Of late it has become popular to hark back to some mythical time when everything in the United States was exceptionally perfect but anyone who has even a small understanding of history knows that there have always been difficulties that have affected different groups in their quest for freedom and justice. Our laws were created with the idea of changing things as needed but now so many want to keep everything set in stone even when it is apparent that even our laws have to evolve with the times. Some find fault with anyone who even suggests that America needs to address certain problem areas, acting as though anyone who does so is somehow disloyal to the ideals of democracy when in truth it takes great love for country to attempt to bring about positive change and improvement.
When I was studying for my master’s degree I took a course in organizational development. I learned that any group that denies active discussion of problem areas is doomed to die. Organizations must be dynamic and disagreements that are treated seriously and with interest in all points of view are the ones that succeed. It is critical that we encourage the varied voices of our citizenry to be heard rather than silenced simply because we feel uncomfortable with confrontation.
I have always had respect for the office of the President of the United States but I do not believe that my loyalty has to be so complete that I should never point out things that I find to be troublesome. I have never been that circumspect with any other president so I don’t think that I need to be so with our present chief executive. According to the Constitution he is supposed to be working for the country as a whole and not just his loyal group of believers. His every effort should be aimed at bringing the disparate citizenry together, not driving them apart. If I critique him for perceived wrongs it is only because I love America and it is my unalienable right to do so.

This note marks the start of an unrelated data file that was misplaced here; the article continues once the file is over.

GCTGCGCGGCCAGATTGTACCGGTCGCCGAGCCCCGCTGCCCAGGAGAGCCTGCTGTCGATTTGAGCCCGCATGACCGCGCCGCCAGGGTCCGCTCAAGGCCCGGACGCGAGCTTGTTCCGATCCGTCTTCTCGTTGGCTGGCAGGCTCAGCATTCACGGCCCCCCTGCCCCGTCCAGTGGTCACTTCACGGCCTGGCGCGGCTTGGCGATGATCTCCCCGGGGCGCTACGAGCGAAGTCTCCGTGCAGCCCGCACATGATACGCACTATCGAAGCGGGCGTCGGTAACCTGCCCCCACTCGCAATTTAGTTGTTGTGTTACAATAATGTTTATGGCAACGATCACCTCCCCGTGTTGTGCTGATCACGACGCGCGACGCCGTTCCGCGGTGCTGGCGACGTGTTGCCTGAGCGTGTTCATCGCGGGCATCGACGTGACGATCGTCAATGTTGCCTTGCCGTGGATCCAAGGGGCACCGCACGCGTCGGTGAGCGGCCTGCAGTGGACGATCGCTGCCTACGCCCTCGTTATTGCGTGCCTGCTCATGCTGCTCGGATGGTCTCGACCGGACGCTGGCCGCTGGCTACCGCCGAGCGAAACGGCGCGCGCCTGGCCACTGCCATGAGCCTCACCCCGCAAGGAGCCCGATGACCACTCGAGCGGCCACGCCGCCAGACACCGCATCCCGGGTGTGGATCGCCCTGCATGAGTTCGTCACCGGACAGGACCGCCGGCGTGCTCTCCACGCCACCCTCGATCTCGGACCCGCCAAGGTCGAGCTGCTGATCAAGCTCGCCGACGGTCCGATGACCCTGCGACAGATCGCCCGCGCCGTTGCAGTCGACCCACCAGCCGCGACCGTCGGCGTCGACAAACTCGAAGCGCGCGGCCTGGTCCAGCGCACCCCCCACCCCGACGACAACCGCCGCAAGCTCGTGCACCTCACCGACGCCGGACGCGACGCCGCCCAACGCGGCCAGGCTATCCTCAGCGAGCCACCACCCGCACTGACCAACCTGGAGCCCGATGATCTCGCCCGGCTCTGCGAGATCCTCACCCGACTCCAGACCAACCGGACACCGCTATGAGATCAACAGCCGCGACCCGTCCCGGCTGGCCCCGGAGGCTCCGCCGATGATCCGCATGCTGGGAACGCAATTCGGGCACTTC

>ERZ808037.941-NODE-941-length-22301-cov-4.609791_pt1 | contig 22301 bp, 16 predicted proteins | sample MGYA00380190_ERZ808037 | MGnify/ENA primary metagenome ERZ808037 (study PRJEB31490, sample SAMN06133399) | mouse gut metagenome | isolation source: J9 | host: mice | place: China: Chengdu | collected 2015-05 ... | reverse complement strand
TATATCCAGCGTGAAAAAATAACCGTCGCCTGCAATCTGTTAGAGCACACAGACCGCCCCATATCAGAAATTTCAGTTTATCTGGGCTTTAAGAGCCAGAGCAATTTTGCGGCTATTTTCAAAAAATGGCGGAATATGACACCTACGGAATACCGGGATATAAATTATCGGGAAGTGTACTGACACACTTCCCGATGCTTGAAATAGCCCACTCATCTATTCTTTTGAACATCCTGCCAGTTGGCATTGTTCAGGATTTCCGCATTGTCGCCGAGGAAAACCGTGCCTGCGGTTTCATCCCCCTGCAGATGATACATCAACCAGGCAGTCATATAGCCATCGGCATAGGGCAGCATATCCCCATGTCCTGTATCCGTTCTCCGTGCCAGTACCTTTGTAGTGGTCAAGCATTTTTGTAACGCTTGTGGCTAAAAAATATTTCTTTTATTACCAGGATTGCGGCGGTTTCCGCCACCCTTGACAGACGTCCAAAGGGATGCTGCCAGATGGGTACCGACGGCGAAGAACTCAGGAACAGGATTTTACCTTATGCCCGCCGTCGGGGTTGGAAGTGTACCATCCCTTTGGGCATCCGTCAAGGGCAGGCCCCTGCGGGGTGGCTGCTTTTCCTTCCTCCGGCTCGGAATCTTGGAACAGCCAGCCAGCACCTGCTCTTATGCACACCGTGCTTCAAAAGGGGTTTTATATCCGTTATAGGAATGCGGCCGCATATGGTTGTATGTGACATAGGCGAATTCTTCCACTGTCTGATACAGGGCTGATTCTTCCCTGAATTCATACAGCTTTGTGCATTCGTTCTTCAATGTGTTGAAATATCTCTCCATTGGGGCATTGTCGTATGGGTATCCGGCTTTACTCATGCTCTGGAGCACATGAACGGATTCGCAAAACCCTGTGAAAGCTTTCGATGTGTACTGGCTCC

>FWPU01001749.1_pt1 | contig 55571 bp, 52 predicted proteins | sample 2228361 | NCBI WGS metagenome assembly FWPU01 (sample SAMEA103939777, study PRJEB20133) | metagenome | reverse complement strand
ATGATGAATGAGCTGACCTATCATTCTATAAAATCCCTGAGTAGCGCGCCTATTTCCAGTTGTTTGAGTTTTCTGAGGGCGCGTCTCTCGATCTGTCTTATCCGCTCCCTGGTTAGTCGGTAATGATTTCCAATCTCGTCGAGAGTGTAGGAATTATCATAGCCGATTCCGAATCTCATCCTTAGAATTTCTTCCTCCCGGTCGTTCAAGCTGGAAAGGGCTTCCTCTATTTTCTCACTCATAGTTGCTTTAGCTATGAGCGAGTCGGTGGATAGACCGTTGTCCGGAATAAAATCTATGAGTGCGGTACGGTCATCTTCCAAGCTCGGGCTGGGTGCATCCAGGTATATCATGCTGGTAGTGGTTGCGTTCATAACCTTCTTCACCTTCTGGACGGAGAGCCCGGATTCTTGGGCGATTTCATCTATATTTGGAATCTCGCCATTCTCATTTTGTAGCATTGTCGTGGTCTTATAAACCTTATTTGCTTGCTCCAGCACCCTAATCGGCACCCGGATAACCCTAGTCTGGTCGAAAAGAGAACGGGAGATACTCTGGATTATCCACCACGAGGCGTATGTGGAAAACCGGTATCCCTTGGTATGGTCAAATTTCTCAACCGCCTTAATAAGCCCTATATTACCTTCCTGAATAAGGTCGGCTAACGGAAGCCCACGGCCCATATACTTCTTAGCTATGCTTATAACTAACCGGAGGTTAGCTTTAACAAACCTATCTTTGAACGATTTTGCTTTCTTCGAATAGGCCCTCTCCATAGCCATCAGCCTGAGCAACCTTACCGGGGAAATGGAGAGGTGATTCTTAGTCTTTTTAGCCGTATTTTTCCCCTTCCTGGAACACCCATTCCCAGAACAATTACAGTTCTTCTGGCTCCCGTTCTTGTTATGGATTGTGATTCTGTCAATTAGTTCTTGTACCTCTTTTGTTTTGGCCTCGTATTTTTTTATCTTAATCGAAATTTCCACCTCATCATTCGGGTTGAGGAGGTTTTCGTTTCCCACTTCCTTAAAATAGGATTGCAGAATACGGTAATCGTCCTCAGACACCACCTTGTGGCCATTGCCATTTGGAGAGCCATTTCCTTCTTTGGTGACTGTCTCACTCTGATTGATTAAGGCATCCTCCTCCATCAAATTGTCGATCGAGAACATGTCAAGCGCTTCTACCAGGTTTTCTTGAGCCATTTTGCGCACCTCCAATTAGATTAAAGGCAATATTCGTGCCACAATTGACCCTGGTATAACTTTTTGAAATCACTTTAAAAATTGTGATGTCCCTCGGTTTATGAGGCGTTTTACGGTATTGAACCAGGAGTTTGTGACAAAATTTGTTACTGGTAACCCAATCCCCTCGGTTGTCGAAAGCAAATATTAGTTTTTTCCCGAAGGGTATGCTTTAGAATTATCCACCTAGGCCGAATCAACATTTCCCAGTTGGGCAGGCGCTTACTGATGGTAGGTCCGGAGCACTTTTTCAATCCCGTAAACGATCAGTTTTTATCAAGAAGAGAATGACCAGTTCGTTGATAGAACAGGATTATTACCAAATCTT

We have much work to do. The virus must still be acknowledged. The Black citizens among us must be heard in their attempts to tell us what life in this country is like for them. Taking a stand to see them and understand them is not un-American, but the exact opposite if we are to believe in the ideals set forth in the Declaration of Independence. We cannot fall back on soundbites to forgive our inaction on this just cause nor can we be so enabling of a struggling president that we drown out or ignore the voices that are crying to be heard. The American revolution continues as it should. At this moment we must decide if it includes everyone longing to be free. When we say that we love this country we have to remember that love is an action verb. If we don’t continually do this to make certain that everyone is included then our love becomes only a word.